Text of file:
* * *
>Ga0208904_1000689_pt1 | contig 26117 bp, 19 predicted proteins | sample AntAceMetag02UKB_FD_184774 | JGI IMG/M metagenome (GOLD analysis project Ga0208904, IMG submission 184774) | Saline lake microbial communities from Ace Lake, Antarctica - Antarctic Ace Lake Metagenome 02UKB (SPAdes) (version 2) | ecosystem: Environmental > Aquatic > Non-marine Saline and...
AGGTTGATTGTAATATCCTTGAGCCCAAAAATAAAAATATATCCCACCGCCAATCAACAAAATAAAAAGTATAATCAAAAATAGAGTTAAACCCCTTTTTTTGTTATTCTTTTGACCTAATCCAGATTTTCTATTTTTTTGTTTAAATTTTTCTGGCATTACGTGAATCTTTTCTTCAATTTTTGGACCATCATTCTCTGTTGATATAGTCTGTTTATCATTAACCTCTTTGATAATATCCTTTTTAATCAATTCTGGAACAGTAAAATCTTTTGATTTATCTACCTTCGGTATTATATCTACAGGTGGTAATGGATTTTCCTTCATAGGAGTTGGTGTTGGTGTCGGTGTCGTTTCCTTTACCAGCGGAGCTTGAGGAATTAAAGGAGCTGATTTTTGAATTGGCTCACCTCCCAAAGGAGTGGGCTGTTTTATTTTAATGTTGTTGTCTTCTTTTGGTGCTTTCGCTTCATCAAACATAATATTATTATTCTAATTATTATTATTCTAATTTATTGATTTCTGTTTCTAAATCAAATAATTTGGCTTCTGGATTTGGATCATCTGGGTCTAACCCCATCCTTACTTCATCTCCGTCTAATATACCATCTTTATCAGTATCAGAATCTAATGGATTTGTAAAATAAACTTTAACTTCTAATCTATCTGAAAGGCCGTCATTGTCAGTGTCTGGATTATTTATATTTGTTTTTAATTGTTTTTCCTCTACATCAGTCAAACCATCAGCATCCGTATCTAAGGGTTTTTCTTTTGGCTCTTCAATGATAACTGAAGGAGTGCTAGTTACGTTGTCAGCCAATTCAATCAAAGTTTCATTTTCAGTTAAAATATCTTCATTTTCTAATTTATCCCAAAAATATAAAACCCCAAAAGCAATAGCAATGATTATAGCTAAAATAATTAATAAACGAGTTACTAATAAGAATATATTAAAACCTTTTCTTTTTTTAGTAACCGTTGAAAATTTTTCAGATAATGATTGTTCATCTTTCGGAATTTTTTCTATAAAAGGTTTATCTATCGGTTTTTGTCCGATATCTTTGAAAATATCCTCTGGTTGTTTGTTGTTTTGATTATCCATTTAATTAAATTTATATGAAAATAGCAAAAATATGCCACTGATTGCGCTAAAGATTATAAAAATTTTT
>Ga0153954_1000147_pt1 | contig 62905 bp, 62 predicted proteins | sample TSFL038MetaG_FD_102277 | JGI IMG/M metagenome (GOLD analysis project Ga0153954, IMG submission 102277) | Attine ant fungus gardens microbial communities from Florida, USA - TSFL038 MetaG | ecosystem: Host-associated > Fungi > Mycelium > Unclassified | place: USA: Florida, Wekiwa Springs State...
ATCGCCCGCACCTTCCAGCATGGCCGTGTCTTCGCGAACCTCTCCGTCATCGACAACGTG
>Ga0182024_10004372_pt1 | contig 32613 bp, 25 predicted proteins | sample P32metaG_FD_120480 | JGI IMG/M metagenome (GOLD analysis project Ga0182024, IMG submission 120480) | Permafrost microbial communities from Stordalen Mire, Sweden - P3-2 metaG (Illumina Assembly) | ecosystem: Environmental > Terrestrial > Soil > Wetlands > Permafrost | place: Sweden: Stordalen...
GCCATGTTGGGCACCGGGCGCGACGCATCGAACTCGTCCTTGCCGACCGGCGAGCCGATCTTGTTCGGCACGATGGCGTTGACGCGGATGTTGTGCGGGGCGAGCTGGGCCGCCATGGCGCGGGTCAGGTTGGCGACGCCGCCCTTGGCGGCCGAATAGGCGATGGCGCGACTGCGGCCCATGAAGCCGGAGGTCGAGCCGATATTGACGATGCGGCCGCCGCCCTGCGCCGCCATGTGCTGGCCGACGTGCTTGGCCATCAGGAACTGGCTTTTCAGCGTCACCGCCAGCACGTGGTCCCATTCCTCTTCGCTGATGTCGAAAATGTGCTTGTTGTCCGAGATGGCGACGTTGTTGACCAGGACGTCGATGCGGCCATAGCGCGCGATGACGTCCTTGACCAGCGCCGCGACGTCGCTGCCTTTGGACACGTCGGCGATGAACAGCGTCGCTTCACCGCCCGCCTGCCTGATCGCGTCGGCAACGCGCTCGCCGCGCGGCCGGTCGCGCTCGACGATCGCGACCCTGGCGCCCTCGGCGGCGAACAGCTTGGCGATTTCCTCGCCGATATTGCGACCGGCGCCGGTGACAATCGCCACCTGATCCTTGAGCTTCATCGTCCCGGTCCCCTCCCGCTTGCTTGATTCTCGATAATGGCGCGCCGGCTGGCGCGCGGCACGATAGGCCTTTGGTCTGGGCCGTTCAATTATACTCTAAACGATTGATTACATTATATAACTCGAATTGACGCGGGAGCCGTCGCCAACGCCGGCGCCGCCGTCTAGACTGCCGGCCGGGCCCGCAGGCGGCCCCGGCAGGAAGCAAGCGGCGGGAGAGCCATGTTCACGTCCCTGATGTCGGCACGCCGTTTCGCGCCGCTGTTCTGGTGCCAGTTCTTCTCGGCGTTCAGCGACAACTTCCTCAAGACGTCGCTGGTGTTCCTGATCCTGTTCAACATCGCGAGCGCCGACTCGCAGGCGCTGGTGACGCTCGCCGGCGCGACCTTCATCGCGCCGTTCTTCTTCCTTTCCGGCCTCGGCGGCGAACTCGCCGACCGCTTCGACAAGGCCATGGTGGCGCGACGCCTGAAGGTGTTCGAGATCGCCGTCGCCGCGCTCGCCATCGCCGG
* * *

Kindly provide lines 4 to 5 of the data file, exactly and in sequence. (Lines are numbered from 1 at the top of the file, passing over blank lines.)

ATCGCCCGCACCTTCCAGCATGGCCGTGTCTTCGCGAACCTCTCCGTCATCGACAACGTG
>Ga0182024_10004372_pt1 | contig 32613 bp, 25 predicted proteins | sample P32metaG_FD_120480 | JGI IMG/M metagenome (GOLD analysis project Ga0182024, IMG submission 120480) | Permafrost microbial communities from Stordalen Mire, Sweden - P3-2 metaG (Illumina Assembly) | ecosystem: Environmental > Terrestrial > Soil > Wetlands > Permafrost | place: Sweden: Stordalen...